quid pro quoMarch 22 2013 at 8:05 PM
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|Nelson (no login)|
from IP address 184.108.40.206
Response to CL-12 in Tjilatjap Drydock pics
Yep, three 3-inch guns on Marblehead's side for sure, and no doubt they're L/50.
You may enjoy something sent to me recently, which combines early 20th century naval ordnance and one of your favorite naval officers: Text-Book of Ordnance and Gunnery (Second Edition), Revised and Arranged for the Use of Midshipmen at the U.S. Naval Academy, by Commander William F. Fullam, U.S. Navy, and Lieutenant Thomas C. Hart, U.S. Navy (Annapolis: United States Naval Institute, 1905).
Actually, that citation hints at some fascinating realities:
(1) A mere decade before, when Hart himself was a student at the USNA, he and his fellows were termed cadets (or naval cadets).* Upon graduation, the former cadet could count on at least two years with the Fleet with the rank of passed midshipman, a warrant officer, before promotion---and commission---to ensign. Whether exceptions were made for particularly distinguished graduates, with direct commission to ensign, I do not know at this time, but will endeavor to find out. In 1902, the USNA students once again became midshipmen, and a decade later, the mandatory two-year trial period with the Fleet as passed midshipmen was abolished, and upon completion of study, the midshipmen were directly awarded commissions as ensigns.
(2) I have recently seen a photograph of a group of naval officers in China in the early 20th century, all of whom are wearing sidearms, with one of them, from all appearances an ensign in the U.S. Navy, identified as Passed Midshipman So-and-so. It would seem intuitive that some difference in uniform attended this early post-graduation rank, e.g., a fouled anchor in place of the commissioned officer's star or a difference in color in sleeve braid, but this b&w photo reveals naught.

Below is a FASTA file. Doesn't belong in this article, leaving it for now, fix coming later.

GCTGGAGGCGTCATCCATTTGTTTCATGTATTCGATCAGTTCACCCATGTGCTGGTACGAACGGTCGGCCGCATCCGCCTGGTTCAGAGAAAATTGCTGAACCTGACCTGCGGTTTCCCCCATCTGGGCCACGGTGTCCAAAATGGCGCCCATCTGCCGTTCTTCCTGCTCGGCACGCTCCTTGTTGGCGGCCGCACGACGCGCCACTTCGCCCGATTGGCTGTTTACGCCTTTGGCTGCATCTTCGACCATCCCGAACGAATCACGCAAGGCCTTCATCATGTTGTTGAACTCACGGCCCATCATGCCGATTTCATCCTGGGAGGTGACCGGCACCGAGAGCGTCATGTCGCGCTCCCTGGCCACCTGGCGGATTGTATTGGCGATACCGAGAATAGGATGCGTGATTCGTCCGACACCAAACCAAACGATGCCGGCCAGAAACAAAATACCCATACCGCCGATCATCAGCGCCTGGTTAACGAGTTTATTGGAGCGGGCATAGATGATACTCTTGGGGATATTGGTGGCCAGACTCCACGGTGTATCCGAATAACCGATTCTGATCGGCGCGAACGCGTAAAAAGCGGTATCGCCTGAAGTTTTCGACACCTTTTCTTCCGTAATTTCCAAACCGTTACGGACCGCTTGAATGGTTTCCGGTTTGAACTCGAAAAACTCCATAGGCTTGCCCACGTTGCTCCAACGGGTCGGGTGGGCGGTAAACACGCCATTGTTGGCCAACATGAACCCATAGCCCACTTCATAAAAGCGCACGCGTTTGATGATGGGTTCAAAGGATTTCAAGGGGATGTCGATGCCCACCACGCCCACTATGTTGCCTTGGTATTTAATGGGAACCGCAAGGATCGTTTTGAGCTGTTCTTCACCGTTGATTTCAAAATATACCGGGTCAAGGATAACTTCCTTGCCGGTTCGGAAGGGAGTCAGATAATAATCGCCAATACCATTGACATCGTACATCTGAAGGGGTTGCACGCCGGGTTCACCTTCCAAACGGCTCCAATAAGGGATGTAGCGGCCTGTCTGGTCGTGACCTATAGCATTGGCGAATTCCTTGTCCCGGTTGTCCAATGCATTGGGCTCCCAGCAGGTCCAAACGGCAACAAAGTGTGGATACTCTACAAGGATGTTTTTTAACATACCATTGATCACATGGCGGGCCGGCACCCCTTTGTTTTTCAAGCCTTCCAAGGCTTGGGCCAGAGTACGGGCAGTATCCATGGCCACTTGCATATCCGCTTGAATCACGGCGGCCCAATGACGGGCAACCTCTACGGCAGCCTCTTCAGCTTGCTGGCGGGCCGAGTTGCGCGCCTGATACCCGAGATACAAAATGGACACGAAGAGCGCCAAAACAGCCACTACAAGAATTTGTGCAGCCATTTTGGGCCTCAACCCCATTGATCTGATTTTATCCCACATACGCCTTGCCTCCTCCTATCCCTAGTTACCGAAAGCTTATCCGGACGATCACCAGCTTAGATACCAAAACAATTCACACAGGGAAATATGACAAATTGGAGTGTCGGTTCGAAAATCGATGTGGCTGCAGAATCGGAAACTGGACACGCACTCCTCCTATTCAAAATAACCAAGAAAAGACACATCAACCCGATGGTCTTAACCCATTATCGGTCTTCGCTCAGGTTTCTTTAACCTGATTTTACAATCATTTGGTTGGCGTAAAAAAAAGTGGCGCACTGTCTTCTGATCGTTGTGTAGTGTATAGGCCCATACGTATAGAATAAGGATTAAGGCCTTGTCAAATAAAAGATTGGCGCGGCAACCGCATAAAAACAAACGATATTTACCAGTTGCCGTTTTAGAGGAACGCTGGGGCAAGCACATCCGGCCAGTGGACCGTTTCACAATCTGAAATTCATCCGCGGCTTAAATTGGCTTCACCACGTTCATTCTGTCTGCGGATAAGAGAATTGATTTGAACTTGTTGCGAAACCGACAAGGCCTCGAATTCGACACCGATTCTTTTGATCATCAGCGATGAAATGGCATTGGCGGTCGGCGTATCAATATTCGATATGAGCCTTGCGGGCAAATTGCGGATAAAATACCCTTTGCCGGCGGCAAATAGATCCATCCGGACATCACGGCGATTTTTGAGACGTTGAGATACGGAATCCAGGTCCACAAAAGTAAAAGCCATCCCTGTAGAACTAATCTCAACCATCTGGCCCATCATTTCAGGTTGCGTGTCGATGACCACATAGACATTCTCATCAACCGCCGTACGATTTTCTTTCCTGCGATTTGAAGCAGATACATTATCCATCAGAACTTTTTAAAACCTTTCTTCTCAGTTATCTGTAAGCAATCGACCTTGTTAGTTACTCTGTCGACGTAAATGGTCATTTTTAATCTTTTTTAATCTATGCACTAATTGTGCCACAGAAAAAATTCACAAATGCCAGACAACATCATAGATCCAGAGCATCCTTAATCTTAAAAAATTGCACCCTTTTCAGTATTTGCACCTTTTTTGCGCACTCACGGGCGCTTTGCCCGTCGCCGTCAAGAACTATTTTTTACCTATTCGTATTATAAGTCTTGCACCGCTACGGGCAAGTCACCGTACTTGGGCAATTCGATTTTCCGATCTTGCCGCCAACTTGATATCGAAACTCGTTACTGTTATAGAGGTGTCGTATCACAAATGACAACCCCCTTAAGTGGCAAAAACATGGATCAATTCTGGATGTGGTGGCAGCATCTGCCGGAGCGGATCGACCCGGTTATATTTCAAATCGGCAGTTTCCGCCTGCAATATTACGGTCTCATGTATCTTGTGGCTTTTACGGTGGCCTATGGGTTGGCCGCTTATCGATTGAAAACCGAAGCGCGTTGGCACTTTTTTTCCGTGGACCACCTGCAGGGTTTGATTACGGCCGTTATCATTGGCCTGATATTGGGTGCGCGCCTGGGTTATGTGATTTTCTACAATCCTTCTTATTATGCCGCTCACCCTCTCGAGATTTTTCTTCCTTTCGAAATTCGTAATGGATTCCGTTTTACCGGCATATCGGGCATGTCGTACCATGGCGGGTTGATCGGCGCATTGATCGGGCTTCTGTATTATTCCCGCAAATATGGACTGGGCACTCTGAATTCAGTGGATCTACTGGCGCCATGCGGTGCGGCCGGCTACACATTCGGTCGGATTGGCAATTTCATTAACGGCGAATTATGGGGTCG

(3) Hart graduated in 1897, and a mere eight years later, he was a full lieutenant AND instructor of ordnance at the USNA. He did serve the obligatory period as a passed midshipman, so that's a mighty fast elevation in rank. There was probably the usual acceleration in promotion rate due to the brief Spanish-American War, but even so, Hart's fast rise in rank as a junior officer suggests he was well above par among his peers.
*[Back story: In the early 1890s, the USN was looking to replace the steel or bronze breechloading landing and boat howitzers manufactured during the 1870s and 1880s. It tested 6-pounder BL landing guns submitted by the Hotchkiss and Driggs-Schroeder arms companies. They were by no means bad guns, but after all said and done, the navy considered them too light for the task of effectively supporting naval landing parties. Therefore they were "...turned over to the Naval Academy authorities for the use of the cadets." (annual Report of the Chief of the Bureau of Ordnance, 1892), and "Six more 6-pounder field guns.....are being made at the Washington Navy-Yard for the use of the cadets at the naval academy." (annual Report of the Chief of BuOrd, 1893). As I wrote, they were once again designated midshipmen in 1902. And please note: the italics are mine.]
- Re: quid pro quo - Jim Broshot on Mar 22, 2013, 11:18 PM
- Re: quid pro quo - John Melmoth on Mar 23, 2013, 5:20 AM
- more fun stuff - Nelson on Mar 23, 2013, 8:15 PM
- Re: quid pro quo - John Melmoth on Mar 23, 2013, 9:14 PM
- nicht so - Nelson on Mar 24, 2013, 12:31 AM
- Ach! - John Melmoth on Mar 24, 2013, 2:03 AM